Electric transportation news is usually dominated by electric vehicles. But there is another growing sector in this space that deserves more attention. Electric Ships.
The carbon footprint left by the international shipping industry has been well-known in recent years. According to a research by the International Maritime Organization, the maritime sector emits 940 million tons of CO2 each year, accounting for 2.5 percent to 3% of global glasshouse gas emissions.
To discover a replacement for fossil fuels, the industry has been developing a variety of alternatives, including electric ships powered by lithium-ion batteries, which are typically the largest individual batteries in the electric car industry.
Here are some of the largest-battery-capacity electric ship projects.
The long-awaited Yara Birkeland debuted in Norway in November 2021. It will reduce the need for around 40,000 truck trips every year, which are currently powered by dirty diesel. The world's first fully electric autonomous cargo vessel, with zero emissions and, soon, zero personnel, is a small but hopeful step towards decreasing the maritime industry's carbon footprint.
The much-anticipated Yara Birkeland will eliminate the need for around 40,000 polluting diesel truck journeys per year by shipping up to 120 containers of fertilizer from a plant in the southeastern town of Porsgrunn to the Brevik port a dozen kilometers (about eight miles) away.
The 80-metre, 3,200-deadweight-tonne ship will undergo two years of operating trials in the coming months, during which it will be fine-tuned to learn to maneuver on its own. Once the vessel can make its 7.5-nautical-mile excursions on its own with the help of sensors, the wheelhouse might be obsolete in 3-5 years.
The usual machine room on board the Yara Birkeland has been replaced by eight battery compartments, giving the vessel a capacity of 6.8 MWh, all of which is sourced from renewable hydroelectricity. That's the same as 100 Tesla vehicles. The Yara Birkeland's contribution to global climate efforts will be a decrease 678 tons of carbon dioxide per year.
Stena Line, which operates the Stena Jutlandica ferry between Gothenburg, Sweden, and Frederikshavn, Denmark, is intending to install a 1,000kWh battery system. The project started in 2018 and is divided into three phases, the first of which is the installation of batteries.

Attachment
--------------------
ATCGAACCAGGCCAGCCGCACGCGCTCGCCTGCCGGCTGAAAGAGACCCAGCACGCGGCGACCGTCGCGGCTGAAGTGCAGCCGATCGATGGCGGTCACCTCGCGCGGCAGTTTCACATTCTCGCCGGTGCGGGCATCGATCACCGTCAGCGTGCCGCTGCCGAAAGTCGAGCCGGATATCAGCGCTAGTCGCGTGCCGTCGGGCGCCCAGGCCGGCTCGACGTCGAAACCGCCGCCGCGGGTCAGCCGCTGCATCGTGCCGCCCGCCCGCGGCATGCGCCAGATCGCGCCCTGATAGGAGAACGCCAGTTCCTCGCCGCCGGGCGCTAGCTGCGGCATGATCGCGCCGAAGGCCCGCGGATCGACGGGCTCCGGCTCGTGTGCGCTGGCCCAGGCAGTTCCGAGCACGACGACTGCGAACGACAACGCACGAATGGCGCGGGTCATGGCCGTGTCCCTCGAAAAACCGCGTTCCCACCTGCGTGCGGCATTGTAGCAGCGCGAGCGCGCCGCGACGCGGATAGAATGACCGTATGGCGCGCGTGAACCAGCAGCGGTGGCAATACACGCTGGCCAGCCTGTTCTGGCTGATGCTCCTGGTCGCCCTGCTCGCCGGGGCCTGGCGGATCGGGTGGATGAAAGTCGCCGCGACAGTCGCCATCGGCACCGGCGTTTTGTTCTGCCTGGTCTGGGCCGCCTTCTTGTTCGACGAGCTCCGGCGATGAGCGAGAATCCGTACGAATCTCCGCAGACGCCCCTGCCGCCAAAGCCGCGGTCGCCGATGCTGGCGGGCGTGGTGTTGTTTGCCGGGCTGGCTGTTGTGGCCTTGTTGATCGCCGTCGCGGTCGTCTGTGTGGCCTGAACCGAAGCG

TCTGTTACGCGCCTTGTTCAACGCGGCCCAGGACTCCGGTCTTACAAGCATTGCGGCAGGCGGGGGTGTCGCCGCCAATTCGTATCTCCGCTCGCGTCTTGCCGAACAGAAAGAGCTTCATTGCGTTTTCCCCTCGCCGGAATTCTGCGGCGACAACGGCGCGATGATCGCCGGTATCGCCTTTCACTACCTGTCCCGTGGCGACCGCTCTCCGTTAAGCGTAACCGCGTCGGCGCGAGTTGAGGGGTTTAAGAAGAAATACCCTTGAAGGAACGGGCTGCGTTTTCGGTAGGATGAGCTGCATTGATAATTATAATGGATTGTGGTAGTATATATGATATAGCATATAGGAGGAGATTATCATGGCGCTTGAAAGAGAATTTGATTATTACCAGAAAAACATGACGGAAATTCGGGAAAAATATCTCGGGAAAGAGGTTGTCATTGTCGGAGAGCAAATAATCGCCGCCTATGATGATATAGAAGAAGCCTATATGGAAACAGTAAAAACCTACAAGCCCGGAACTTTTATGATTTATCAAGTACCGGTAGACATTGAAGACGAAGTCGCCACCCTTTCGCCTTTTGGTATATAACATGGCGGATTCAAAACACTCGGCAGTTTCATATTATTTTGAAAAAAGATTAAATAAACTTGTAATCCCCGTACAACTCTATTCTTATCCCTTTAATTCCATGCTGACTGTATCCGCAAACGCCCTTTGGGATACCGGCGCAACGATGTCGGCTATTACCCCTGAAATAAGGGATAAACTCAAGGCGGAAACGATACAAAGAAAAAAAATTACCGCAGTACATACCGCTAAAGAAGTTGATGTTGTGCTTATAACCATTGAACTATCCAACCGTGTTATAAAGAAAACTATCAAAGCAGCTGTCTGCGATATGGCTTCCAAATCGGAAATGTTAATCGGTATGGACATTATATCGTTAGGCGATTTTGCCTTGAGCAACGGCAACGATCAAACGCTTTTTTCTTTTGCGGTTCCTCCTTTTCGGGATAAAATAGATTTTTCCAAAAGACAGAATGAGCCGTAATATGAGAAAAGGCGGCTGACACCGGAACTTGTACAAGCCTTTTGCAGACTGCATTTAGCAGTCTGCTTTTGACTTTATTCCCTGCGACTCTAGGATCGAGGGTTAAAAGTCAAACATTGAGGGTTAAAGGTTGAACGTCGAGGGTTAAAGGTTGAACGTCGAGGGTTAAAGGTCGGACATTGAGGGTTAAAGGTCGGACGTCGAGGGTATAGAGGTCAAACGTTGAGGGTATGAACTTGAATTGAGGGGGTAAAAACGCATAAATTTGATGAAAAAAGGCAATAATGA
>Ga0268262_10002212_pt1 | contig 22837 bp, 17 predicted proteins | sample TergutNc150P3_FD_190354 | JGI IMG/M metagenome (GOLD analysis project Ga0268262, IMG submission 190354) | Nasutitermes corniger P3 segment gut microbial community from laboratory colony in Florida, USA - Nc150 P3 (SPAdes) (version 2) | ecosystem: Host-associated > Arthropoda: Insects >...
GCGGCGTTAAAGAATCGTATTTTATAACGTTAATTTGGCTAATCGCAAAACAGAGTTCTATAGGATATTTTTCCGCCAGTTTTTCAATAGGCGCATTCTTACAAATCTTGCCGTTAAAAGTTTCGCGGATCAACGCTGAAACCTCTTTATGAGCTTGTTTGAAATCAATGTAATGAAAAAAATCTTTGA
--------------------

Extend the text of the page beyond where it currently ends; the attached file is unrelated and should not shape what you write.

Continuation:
The installation of a 20,000kWh battery park in phase two will provide 10 miles of pure electric range, while phase three will focus on increasing battery capacity to 50,000kWh. The ferry will be able to sail the distance between the two cities due to the amount of electricity available.
The Stena Jutlandica
Corvus Energy, a developer of energy storage systems, has delivered a 10,000kWh lithium-ion battery system to German cruise line AIDA Cruises, the largest pack ever deployed to a ship. In 2020, the company's AIDAperla cruise ship, which can transport over 4,000 guests and cruise members, received the battery.
“It is not only the largest battery pack ever ordered; it is also the first regular cruise vessel with [a] battery on board. The cruise industry is seeing the potential in energy storage as the benefits are numerous—not only for emission reductions but also for comfort and safety reasons.” said Corvus Energy CEO Geir Bjørkeli.
The Ellen 100% electric ferry project, which took five years to create, concluded its ten-month sea testing in June 2020. The ferry, which will run in the Danish part of the Baltic Sea, is part of the E-Ferry project, which is sponsored in part by Horizon 2020, the EU's largest research and innovation initiative.
The EU provided €16 million of the project's total cost of €21.3 million. Ellen will offset 2,000 tons of CO2, 41.5 tons of NOx, and 1.35 tons of SO2 with a 4,300kWh battery system and a 4MW charging rate.
Asahi Tanker, a Japanese marine transportation company, is developing two electric propulsion tankers that will serve as fuel supply vessels in Tokyo Bay. The tanker will be based on the e5 model, which was developed by e5 Lab, a joint venture between Asahi Tanker and Mitsubishi, among other companies.
Project e5 was conceived as a response to the issues that the Japanese shipping sector was facing, such as reducing glasshouse gas emissions and addressing labor shortages. e5 stands for electricity, environment, evolution, economics, and efficiency, which are all tenets of the project.
Guangzhou Shipyard, a Chinese business, launched the world's first electric container ship in 2017 and placed it into service a year later. The 70m-long and 14m-wide tanker has a battery system made up of more than 1,000 lithium-ion batteries and supercapacitors, giving the vessel the autonomy to travel up to 80km.
The vessel would travel through the Pearl River in the southern province of Guangdong, transporting 2,314 tons of coal to a power plant.